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Smith's Bible Dictionary

Sucícoth

(booths ).

  1. An ancient town, first heard of in the account of the homeward journey of Jacob from Padan-aram. (Genesis 35:17) The name is derived from the fact of Jacobís having there put up "booths" (succoth ) for his cattle as well as a house for himself. From the itinerary of Jacobís return it seems that Succoth lay between Peniel, near the ford of the torrent Jabbok and Shechem. Comp. (Genesis 32:30) and Genesis33:18 In accordance with this is the mention of Succoth in the narrative of Gideonís pursuit of Zebah and Zalluunna. (Judges 5:5-17) It would appear from this passage that it lay east of the Jordan, which is corroborated by the fact that it was allotted to the tribe of Gad. (Joshua 13:27) Succoth is named once again after this --in (1 Kings 7:46; 2 Chronicles 4:17) --as marking the spot at which the brass founderies were placed for casting the metal work of the temple. (Dr. Merrill identifies it with a site called Tell Darala , one mile north of the Jabbok. --ED.)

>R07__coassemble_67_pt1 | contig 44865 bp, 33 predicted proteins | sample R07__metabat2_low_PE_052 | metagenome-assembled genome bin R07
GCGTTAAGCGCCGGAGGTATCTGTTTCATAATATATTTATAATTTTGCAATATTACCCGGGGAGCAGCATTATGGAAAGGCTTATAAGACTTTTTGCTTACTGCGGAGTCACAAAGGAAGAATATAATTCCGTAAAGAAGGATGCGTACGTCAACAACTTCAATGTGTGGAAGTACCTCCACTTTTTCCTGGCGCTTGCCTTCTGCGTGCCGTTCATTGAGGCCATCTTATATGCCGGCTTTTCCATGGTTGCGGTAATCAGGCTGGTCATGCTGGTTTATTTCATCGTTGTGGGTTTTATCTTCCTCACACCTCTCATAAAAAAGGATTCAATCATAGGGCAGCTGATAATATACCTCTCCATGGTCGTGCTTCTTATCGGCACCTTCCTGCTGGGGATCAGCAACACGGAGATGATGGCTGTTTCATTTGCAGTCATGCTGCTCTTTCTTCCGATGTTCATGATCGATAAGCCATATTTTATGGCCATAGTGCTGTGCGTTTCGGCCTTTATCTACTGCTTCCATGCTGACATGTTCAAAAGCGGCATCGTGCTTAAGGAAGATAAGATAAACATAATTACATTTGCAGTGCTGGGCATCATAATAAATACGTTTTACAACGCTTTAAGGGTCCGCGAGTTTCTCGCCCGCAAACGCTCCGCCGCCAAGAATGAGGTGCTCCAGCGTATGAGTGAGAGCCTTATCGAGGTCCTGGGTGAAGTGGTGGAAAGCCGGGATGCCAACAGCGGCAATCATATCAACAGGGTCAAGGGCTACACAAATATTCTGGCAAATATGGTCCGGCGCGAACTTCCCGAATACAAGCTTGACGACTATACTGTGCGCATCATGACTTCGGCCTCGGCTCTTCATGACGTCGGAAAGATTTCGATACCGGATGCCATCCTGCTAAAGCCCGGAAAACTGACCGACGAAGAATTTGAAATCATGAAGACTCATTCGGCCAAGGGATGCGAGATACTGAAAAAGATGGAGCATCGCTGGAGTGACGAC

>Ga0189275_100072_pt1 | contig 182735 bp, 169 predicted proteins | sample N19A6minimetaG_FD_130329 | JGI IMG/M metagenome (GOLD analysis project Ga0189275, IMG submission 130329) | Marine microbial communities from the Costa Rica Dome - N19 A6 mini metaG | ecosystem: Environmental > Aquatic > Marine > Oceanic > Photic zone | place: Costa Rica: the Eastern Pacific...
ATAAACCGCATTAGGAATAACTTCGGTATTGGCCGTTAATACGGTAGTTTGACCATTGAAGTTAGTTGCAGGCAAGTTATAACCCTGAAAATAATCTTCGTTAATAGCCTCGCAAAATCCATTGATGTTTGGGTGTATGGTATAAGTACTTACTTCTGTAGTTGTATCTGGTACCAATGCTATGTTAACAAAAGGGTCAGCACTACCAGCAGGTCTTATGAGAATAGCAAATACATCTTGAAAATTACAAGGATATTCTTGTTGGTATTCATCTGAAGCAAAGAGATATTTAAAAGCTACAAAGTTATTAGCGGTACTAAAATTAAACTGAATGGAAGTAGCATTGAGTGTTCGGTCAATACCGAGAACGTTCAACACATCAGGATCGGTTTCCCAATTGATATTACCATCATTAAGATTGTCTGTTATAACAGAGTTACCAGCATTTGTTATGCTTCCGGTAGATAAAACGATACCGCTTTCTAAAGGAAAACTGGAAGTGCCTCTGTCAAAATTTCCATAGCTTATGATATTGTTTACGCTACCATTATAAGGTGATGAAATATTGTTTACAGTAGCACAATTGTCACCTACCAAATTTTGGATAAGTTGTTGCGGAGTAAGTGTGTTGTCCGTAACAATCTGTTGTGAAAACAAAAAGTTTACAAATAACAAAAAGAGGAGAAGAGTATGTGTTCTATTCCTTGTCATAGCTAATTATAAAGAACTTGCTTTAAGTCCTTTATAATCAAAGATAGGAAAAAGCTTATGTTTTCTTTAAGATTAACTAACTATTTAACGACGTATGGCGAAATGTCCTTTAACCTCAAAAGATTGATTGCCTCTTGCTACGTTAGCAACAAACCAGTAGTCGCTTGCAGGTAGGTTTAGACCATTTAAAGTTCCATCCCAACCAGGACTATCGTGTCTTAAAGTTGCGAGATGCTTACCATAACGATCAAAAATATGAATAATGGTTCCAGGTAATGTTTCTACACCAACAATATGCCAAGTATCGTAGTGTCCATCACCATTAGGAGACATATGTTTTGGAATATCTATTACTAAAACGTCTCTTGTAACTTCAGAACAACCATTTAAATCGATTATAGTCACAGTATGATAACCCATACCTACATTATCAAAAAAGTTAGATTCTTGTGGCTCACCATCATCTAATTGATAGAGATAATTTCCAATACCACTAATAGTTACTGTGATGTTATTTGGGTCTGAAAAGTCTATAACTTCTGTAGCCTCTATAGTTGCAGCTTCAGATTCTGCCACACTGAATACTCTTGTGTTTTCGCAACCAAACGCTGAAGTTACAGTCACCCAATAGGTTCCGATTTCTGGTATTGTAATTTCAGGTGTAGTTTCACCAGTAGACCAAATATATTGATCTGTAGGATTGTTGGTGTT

2. The first camping-place of the Israelites when they left Egypt. (Exodus 12:37; 13:20; Numbers 33:5,6) This place was apparently reached at the close of the first days march. Rameses, the starting-place, was probably near the western end of the Wadi-t-Tumeylat . The distance traversed in each dayís journey was about fifteen miles.

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Bibliography Information
Smith, William, Dr. "Entry for 'Sucícoth'". "Smith's Bible Dictionary".
<http://classic.studylight.org/dic/sbd/view.cgi?number=T4144>. 1901.